points out, and he wants to hear more about that on the conference call. stocks down 7 cents. >> it was up two bucks earlier. it's like home depot yesterday. >> up 3% on the knee-jerk reaction. brian nagle, the analyst there, said that both of these companies he was impressed by the reports. we should also tell you grain processing company anderson's the target of a $1 billion buyout bid. investors are looking ahead to 2:00 p.m. eastern time when the federal reserve releases the minutes of the most recent meeting. analysts looking for a more hawkish tone than was evident in the post-meeting statement. that's the tone we've been hearing from some of the fed officials. jpmorgan chase boosting its dividend 9% as financial institutions benefit from resilient consumer businesses and the likelihood for a rise in interest rates in the near
future. the four-cent increase raises the dividend to 48 cents. payable july 31st when investors who hold the blah, blah, blah. people don't need to know that! they need to know, okay, good, it takes the yield to 3.1%. that's what i wanted to know. 3.1% yielder. i think jpmorgan is probably good for -- can cover that dividend. 1.7 on the ten-year. 3%. jpmorgan chase. a little bit of apple news this morning. tim cook is now in india on his first official visit to that country. scheduled to meet with the prime minister there and other officials later this week. apple announcing, though, as part of this that they're going to set up a software lab in india to help indian start-ups and developers work on the ios platform. also in talks to open its first official retail store in the country. we talked earlier about the retail that they'll maybe open up in the old fao schwartz on
fifth avenue. next to the -- they're running out of room, the big square across from the plaza. it's the most expensive real estate. the ceo of gap says he would consider using third-party retailers like amazon to reach customers. he made the comment yesterday at the shareholder meeting saying we are always considering all of the opportunities beyond our traditional mix of channels and stores. amazon is certainly one, and there are others as well. making these comments probably because gap sales down 3% in the first quarter versus 10% this time last year. the company reports yul-year earnings for the full quarter tomorrow. the obama administration unveiled the final version of a rule to extend overtime pay to 4.2 million u.s. workers. a salaried workers making less than $47,000 will be automatically eligible for overtime pay. the previous cutoff was half of that. the rules expected to have the biggest impact on non-profit groups, retailers, hotels and restaurants. andrew.
presumptive republican nominee donald trump easily winning in oregon. with the win trump adds another 45 pledge delegates to his running total. trump did not have a primary night event to tout the win but bernie sanders did. he held a rally in california for an estimated 11,000 enthusiastic supporters. he mentioned his narrow defeat to rival hillary clinton in kentucky's democratic primary and noted that he basically split the delegates with her in a state where she easily won back in 2008. the crowd really got fired up when sanders learned that he had won oregon's primary and immediately declared that, quote, he is getting to like the west coast. hillary clinton is the apparent winner of kentucky, a win that appears to be the narrowest of margins but brings clinton within now 100 delegates that she needs to secure the democratic nomination. to our guest host. here to talk everything from the race for the white house to the war on terror to education reform is senator bob kerrey.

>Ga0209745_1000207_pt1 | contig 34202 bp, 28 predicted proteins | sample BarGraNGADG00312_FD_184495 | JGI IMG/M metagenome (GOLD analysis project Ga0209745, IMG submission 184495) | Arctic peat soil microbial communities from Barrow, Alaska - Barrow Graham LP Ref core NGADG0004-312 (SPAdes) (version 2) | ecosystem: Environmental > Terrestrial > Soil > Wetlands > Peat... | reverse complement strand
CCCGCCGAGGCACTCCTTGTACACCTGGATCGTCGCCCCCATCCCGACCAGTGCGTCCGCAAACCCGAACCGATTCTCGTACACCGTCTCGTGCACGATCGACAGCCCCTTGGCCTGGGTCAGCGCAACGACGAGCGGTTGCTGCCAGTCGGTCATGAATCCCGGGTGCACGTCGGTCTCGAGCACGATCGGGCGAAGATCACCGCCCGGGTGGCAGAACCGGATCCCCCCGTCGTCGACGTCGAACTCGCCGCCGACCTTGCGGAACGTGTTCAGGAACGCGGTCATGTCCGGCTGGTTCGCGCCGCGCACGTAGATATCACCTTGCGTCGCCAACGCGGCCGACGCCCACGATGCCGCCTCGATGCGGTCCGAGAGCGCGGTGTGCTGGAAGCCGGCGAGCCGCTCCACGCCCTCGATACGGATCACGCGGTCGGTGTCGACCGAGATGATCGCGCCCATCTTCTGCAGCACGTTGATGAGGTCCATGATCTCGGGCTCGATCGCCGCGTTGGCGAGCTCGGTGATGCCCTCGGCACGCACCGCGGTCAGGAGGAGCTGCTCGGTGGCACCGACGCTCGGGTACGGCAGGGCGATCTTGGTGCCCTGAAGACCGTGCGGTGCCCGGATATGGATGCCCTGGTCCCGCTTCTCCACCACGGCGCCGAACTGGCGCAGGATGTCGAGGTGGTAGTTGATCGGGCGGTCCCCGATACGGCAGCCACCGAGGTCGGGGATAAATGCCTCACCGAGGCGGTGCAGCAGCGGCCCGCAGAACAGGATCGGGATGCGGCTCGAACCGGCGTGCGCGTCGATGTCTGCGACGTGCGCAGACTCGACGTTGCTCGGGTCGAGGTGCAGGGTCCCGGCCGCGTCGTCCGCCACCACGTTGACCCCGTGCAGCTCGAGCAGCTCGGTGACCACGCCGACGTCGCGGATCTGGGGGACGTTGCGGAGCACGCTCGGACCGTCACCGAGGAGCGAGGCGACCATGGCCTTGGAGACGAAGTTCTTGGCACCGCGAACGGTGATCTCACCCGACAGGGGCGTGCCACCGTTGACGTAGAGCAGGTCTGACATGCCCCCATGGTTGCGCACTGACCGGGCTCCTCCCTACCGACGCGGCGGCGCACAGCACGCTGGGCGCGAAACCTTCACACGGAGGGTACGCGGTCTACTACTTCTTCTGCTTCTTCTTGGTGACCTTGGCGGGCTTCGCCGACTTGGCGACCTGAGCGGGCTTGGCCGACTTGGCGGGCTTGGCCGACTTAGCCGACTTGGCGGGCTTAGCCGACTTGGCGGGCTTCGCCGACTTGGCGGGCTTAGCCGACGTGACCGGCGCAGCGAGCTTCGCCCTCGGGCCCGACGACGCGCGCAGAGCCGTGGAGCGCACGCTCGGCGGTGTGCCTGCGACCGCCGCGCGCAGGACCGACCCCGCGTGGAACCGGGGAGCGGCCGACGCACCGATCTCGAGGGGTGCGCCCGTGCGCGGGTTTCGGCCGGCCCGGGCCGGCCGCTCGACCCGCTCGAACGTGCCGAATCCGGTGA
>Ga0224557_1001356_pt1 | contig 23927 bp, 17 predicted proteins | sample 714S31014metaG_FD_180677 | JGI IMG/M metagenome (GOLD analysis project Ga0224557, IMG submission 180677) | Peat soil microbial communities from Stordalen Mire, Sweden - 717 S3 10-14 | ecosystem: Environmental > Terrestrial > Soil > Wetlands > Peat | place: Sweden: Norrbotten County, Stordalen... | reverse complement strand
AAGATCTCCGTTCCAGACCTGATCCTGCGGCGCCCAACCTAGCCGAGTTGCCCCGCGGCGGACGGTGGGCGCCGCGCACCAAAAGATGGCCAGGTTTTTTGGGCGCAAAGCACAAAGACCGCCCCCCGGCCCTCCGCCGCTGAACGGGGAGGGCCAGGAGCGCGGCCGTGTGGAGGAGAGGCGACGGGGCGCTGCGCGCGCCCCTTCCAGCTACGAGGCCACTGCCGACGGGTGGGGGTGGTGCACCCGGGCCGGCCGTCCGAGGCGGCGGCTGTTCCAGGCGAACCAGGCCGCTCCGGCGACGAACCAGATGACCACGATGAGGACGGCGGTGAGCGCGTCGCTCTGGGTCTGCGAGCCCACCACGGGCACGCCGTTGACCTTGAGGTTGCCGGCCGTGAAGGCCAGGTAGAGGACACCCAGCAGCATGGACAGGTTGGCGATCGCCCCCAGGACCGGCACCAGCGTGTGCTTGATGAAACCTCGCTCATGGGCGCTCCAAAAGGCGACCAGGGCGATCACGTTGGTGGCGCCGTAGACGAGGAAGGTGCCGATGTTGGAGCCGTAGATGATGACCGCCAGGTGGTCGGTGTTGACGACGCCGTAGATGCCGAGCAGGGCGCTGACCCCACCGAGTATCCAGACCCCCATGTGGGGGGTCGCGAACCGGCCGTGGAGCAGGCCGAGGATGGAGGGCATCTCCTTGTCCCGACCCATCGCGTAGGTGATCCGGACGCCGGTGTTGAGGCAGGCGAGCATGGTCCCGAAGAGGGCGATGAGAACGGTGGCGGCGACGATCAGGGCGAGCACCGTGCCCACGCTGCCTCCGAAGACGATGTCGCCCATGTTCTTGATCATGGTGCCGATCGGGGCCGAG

love you, senator, it's great to see you. i kid you. i say you're the good kerry, but that's just a joke. >> ha, ha. >> what is a nebraska democrat? how would you characterize a nebraska democrat in light of where the democratic party is right now, the center of the -- let's say of the bernie sanders wing of the democratic party? do you feel like a republican at this point? >> well, sometimes i do, yeah. i mean certainly on economics, i would say, i feel more like a republican sometimes than a democrat. i do think income inequality is a serious problem. >> but there are different ways to address it? >> yes. i have difficulty with the idea to solve it with regulatory response and broad income transfers. for example, senator sanders, he gets you on your feet saying college will be free but it will be more expensive if it's three. >> $20 trillion worth of stuff.
>> higher education -- the problem with higher education is we have limited supply and increased demand and prices go up beyond inflation and we're surprised. i don't think you solve the problem the way senator sanders wants to do it. i find myself to the right of him on many issues. >> i knew that. that's why i asked you. i'm sure a lot of people from the old days feel -- >> there's a lot of people probably like me. i find myself almost a person without a party. i align with the democrats on social issues and align with the republicans on economy issues. i worry about national security. align with the republicans typically there. i am concerned about the environment and aligned with democrats on that issue. i find myself sort of struggling trying to figure out which party i'm in. >> everybody loves the environment. >> it began with teddy roosevelt. >> clean water, clean air. >> hundredth. >> i took all your climate
change stuff from the last visit. >> as long as you don't vilify co 2, i'm fine. there are many things we need to do. nuclear proliferation scarce me more than -- >> you're breathing my co 2 right now. >> 40,000 parts per million. and we're worried about 400 parts -- >> i think the guest of j&j is addressing one of the biggest problems. i think metabolics diseases will be the biggest problem. >> people are going to be 140. >> first thing i asked you when you sat down, when trump reaches across the aisle will you be ready? >> i doubt it. no. i'm done -- >> how old are you? >> i am 72. >> the same age as gingrich. >> really? >> that's not going to be the problem. >> i'm done. i am -- i am determined to die with one ex-wife, and that means the answer is no. [ laughter ]